MONEY

Stimulus Softens COBRA’s Bite

Argue all you want about the job-creating powers of the stimulus bill over the long haul, but take note that it contains a major benefit for many laid-off workers right now.

Inside the American Recovery and Reinvestment Act of 2009, signed into law Tuesday, is a temporary 65% subsidy toward group health insurance premiums for laid-off employees and their families.

Although this does little to mend America’s health-insurance safety net, it’s still a good deal. Under the longstanding law known as COBRA, if a firm has at least 20 employees and offers group health insurance, laid-off workers and their families can stay on the group plan for up to 18 months after they leave. They catch is, the ex-worker has to cough up the full monthly premium—not just the portion he or she paid while employed, but the share the employer was paying, too.

And that’s a lot of money. According to the Families USA Foundation, the average monthly COBRA premium for individual coverage is $388, or about 30% of monthly unemployment benefits. The monthly COBRA premium for family coverage is $1,069, or about 84% of benefits. Reduce that premium by 65%, thanks to the stimulus bill, and you’re saving $695 a month.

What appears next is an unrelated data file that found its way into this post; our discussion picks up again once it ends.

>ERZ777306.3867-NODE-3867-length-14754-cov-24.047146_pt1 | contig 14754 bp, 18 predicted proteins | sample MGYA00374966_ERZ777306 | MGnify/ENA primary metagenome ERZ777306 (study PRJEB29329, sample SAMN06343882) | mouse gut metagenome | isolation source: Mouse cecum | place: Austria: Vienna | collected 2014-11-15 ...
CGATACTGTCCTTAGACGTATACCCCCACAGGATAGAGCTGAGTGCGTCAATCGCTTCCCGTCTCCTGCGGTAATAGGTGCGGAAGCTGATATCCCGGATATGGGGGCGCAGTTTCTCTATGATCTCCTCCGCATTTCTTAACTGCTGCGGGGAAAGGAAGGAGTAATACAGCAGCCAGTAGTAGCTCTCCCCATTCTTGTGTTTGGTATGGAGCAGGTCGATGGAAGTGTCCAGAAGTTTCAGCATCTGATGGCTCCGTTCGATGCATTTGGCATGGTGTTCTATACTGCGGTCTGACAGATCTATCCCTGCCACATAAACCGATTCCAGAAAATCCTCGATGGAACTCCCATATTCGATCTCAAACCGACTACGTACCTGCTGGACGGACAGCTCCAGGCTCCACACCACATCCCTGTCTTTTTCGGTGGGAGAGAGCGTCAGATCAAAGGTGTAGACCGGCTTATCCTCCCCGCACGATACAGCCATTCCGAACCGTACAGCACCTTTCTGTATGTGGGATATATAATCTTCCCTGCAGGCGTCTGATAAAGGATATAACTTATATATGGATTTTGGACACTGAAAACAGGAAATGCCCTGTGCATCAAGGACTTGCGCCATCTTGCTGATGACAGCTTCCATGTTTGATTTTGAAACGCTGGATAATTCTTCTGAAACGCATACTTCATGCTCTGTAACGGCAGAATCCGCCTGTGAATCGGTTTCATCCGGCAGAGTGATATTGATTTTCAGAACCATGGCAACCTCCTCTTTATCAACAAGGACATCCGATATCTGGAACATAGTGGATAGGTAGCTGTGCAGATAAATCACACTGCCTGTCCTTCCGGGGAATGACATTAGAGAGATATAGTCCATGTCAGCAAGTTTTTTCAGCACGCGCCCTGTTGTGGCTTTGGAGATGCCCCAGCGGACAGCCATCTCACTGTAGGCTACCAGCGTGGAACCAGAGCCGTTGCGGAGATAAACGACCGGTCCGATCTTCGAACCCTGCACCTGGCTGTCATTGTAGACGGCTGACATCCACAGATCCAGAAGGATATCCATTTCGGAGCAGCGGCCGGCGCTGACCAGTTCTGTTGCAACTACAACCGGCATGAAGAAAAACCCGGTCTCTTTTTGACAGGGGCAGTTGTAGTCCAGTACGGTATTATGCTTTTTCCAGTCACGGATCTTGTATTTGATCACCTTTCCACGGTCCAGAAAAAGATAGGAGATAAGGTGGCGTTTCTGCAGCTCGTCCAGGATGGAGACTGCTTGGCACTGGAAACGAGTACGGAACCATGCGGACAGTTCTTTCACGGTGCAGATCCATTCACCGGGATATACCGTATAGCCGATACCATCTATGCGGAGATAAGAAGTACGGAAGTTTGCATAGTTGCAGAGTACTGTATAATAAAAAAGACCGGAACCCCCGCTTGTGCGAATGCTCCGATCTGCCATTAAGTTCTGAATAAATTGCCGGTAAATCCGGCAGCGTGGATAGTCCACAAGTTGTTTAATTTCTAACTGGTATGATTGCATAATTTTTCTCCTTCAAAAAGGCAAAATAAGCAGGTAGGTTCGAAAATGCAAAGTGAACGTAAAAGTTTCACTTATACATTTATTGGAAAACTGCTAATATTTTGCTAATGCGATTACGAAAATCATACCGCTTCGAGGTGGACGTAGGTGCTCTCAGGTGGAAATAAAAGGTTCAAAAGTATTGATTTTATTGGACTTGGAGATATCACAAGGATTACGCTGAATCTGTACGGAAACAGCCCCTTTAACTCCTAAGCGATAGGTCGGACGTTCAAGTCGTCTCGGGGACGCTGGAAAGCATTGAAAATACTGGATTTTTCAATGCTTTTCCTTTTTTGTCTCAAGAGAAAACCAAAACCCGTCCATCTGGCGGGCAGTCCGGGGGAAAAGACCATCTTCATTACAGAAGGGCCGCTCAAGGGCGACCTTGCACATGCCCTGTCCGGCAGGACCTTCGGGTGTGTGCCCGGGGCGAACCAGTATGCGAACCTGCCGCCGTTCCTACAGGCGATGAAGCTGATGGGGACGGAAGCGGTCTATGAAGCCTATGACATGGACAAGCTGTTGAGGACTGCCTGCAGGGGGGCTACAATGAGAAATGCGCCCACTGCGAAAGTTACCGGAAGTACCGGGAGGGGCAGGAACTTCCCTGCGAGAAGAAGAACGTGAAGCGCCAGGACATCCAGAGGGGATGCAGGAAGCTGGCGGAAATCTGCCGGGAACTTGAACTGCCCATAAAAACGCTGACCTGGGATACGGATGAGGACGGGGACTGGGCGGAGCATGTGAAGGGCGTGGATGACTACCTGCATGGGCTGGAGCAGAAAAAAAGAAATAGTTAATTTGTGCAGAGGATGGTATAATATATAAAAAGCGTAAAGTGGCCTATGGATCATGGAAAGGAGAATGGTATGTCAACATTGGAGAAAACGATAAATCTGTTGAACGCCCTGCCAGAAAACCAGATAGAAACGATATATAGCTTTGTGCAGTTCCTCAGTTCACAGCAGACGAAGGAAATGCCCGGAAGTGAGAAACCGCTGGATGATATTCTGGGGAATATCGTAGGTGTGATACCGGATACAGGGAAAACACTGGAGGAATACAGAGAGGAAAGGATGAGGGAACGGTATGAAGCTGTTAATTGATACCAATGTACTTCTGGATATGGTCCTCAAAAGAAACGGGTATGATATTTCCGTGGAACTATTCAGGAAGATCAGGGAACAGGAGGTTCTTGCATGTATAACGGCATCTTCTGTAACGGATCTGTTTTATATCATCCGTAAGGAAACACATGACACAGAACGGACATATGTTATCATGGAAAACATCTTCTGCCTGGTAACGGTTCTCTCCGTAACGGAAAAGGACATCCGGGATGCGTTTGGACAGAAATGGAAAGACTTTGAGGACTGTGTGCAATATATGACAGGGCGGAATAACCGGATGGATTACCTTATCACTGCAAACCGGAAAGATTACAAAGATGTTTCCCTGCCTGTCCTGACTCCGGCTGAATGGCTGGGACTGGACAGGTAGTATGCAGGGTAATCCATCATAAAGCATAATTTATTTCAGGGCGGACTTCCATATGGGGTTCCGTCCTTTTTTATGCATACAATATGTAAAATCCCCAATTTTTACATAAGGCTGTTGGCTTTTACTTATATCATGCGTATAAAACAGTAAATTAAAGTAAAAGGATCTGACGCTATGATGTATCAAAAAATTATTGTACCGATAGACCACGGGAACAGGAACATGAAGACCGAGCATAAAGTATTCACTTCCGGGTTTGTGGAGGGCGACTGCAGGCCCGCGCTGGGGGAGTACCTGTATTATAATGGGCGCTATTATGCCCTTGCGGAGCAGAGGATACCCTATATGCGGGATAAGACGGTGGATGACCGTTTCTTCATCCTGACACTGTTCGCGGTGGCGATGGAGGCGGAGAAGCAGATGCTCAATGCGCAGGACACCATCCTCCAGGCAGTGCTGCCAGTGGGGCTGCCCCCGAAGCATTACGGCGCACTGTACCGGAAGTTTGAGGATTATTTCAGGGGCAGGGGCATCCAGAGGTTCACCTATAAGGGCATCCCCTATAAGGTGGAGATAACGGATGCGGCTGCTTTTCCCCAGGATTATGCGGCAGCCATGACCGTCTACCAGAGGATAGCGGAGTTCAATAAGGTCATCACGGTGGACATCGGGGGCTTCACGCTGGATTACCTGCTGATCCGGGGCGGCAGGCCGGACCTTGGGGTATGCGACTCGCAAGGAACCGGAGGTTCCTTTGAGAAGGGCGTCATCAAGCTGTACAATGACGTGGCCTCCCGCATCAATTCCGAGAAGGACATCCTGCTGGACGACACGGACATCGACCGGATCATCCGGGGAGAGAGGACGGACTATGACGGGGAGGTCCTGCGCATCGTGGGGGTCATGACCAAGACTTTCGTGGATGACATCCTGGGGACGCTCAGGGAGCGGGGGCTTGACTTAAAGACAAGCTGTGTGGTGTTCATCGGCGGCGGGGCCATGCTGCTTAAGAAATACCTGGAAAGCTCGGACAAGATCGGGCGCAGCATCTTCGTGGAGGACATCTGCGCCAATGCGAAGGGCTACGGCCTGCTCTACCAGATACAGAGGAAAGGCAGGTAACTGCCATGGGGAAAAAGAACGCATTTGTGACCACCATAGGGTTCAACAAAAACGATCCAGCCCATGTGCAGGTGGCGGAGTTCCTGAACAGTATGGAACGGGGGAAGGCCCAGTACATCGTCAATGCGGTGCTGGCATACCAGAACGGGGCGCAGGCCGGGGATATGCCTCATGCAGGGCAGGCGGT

Some limitations of the subsidy, which comes in the form of a lower premium: It lasts for only nine months. It applies only to people who are laid off between Sept. 1 of last year and Dec. 31 of this year, and who make less than $125,000 individually (or $250,000 for families). It doesn’t apply if your employer has gone out of business. If you’ve already started paying for COBRA, you won’t get any credit or refund for what you’ve already paid. On the bright side, if you were laid off in the designated time period but missed your 62-day window for taking COBRA, you’re allowed to be eligible again.

One last caveat. Even with the 65% discount, it may be possible, if you’re young and healthy, to get a better deal buying health insurance on the individual market. To research that possibility, talk to a health underwriter (find one through nahu.org) or check out the site ehealthinsurance.com.

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